Skip to main content

Posts

ARTiculate Education - rethinking primary creative writing

Hello! My name is Stefan Kucharczyk and I am an experienced primary school teacher, lecturer and writer based in Leeds (UK). I have always loved losing myself in stories: in books, films, computer games, theatre, lego and anything and everything else. But my real passion has always been writing.

Now, I work with primary school children and teachers to support them in making writing an immersive, creative and fun experience. I am interested in the potential of creative, enquiry-based learning to change the way we think about education in primary schools (and education in general) and to help prepare young learners to live and flourish as literate citizens in an exciting world. I also work in Higher Education as a lecturer with the Open University.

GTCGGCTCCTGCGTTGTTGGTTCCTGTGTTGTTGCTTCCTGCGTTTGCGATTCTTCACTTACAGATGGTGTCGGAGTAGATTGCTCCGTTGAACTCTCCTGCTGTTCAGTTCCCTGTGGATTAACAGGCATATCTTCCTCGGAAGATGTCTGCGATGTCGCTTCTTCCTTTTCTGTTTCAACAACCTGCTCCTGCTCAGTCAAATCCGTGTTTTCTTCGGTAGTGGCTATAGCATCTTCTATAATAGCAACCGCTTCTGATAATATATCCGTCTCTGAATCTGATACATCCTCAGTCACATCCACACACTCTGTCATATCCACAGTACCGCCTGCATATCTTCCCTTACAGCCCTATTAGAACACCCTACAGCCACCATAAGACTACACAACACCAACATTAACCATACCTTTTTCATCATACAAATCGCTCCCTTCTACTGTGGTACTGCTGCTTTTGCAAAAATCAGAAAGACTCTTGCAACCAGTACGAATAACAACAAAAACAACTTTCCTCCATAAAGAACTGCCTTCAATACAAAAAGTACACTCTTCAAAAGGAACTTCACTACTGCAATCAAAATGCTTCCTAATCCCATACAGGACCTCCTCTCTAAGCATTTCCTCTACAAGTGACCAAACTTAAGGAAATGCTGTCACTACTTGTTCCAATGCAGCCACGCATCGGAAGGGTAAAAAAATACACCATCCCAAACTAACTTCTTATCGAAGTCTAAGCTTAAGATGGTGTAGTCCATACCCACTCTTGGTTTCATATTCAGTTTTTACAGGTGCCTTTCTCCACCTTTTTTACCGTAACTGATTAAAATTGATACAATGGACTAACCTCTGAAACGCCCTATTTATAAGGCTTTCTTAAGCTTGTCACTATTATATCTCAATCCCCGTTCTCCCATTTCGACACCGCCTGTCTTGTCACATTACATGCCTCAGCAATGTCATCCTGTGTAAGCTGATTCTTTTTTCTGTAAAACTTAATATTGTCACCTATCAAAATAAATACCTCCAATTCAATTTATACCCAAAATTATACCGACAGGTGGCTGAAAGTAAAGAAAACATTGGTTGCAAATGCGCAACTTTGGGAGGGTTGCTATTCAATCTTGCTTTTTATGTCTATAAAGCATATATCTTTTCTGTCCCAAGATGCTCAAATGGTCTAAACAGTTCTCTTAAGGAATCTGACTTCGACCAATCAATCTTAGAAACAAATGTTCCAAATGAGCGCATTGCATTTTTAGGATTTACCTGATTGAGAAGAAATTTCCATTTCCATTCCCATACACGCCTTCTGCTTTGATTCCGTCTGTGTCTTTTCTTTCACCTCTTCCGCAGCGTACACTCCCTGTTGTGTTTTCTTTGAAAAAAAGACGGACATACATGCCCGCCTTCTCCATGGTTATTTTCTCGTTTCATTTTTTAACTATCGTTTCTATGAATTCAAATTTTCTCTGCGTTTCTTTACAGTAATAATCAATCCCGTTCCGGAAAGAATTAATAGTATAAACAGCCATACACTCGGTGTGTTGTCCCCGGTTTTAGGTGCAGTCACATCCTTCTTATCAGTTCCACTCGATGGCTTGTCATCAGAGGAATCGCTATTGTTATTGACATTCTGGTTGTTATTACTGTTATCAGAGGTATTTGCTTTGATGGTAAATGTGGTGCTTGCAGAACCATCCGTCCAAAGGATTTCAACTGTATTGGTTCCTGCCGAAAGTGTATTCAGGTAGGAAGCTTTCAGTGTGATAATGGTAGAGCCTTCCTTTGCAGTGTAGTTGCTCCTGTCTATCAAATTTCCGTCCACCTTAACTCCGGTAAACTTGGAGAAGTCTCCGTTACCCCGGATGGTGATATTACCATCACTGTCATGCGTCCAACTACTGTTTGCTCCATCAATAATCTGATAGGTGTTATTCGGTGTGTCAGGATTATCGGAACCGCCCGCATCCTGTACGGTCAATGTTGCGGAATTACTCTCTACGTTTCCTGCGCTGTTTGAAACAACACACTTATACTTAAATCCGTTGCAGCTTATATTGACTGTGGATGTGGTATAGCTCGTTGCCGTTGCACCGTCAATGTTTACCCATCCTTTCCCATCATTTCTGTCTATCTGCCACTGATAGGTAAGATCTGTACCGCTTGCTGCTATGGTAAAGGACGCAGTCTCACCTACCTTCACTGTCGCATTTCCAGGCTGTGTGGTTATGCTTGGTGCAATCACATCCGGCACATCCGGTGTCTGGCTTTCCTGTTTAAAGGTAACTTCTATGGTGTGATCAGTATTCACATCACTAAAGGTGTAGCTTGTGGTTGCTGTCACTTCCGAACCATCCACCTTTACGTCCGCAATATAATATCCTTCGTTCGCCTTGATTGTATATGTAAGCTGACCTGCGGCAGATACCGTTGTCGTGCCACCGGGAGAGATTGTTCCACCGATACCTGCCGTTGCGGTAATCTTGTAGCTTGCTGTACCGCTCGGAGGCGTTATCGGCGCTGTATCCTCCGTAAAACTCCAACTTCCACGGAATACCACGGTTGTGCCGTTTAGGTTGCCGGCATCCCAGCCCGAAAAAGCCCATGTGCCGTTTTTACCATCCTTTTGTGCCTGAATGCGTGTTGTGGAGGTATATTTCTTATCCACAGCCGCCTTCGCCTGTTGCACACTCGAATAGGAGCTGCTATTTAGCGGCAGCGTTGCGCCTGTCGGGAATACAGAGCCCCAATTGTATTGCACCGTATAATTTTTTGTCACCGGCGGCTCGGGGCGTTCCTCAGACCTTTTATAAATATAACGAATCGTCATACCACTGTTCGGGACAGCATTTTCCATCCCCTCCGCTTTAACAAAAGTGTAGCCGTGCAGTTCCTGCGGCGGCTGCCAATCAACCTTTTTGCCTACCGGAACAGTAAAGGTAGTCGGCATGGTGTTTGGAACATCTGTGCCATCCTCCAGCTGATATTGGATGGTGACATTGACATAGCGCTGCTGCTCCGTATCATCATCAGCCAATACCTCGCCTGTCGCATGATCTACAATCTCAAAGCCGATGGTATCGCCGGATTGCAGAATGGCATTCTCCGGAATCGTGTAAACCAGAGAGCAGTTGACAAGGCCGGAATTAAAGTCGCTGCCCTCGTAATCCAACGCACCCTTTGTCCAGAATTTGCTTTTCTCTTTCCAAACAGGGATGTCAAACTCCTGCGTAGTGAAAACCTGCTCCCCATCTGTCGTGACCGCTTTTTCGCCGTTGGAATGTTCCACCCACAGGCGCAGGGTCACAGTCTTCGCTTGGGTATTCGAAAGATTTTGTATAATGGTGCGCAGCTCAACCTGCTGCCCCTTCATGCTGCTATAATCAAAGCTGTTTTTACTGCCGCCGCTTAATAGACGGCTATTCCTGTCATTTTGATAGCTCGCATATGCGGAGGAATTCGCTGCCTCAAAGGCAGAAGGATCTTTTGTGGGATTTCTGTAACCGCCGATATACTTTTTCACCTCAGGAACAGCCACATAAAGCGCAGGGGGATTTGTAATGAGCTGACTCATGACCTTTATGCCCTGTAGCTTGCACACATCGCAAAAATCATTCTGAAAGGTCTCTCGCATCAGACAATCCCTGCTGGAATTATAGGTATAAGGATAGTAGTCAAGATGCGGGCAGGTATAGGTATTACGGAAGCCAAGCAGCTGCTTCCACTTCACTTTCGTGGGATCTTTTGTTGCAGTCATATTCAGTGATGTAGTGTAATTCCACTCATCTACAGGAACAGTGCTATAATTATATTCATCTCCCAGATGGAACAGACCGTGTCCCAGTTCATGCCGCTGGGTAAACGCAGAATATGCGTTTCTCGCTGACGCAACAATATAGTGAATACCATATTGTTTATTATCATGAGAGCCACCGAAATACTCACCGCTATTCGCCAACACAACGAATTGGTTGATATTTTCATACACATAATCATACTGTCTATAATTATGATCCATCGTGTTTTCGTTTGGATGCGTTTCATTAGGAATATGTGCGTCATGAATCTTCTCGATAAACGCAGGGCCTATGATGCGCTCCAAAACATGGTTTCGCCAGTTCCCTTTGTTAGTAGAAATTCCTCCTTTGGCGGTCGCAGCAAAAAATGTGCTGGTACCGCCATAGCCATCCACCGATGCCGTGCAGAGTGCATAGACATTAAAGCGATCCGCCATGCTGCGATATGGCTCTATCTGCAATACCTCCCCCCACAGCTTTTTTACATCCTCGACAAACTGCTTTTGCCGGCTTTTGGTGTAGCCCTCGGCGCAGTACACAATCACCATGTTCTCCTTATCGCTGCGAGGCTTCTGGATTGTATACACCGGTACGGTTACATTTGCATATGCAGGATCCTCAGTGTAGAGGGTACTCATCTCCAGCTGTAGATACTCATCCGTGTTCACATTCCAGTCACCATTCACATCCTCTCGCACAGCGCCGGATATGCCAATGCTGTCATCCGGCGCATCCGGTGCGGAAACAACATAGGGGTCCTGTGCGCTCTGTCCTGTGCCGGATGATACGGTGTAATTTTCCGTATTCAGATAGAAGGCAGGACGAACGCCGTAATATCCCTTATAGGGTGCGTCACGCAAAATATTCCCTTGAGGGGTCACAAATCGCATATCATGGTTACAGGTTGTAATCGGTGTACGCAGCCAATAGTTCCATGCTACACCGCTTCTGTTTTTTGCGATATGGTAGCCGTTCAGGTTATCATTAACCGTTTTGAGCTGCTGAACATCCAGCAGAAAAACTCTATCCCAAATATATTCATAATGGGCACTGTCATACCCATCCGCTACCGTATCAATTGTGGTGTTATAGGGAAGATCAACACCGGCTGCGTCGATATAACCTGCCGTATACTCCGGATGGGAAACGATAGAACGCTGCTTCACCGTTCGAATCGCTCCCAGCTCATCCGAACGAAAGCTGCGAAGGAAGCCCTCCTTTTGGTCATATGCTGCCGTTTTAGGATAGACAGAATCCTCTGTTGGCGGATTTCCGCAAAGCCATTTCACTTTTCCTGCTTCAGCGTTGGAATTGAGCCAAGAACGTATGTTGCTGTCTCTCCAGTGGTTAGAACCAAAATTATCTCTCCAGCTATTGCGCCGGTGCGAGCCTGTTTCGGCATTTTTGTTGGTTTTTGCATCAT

No, I am not an all-seeing expert with schemes of work under my arm, but I have experience, passion, imagination and the willingness to take a risk - all that you need to change the world.

To book me for workshops, CPD, speaking engagements o…
Recent posts

A thought on 21st Century Education

One of the educational buzzwords that I am attached to is ‘21st Century education’. I love it. And, while I am partly sure it is connected to my love of sci-fi and watching the Jetsons as a child, I think it encapsulates the idea that known-unknown that is how people will live and work in the near and far future. As a teacher, this interests me for several reasons. The first being that, as technology transforms our society at breakneck speed, this uncertain future is actually quite close. The second being that growing conviction that the way we educate children is not preparing them for this future.

A challenge for educators has always been how to make education as relevant as possible for learners; relevant not only for their future but also for their present. Contending with a society that is being rapidly transformed by technology, education has difficulty maintaining its relevance. I want to avoid cliched generalisations, but there is much truth in the idea that many of the jobs t…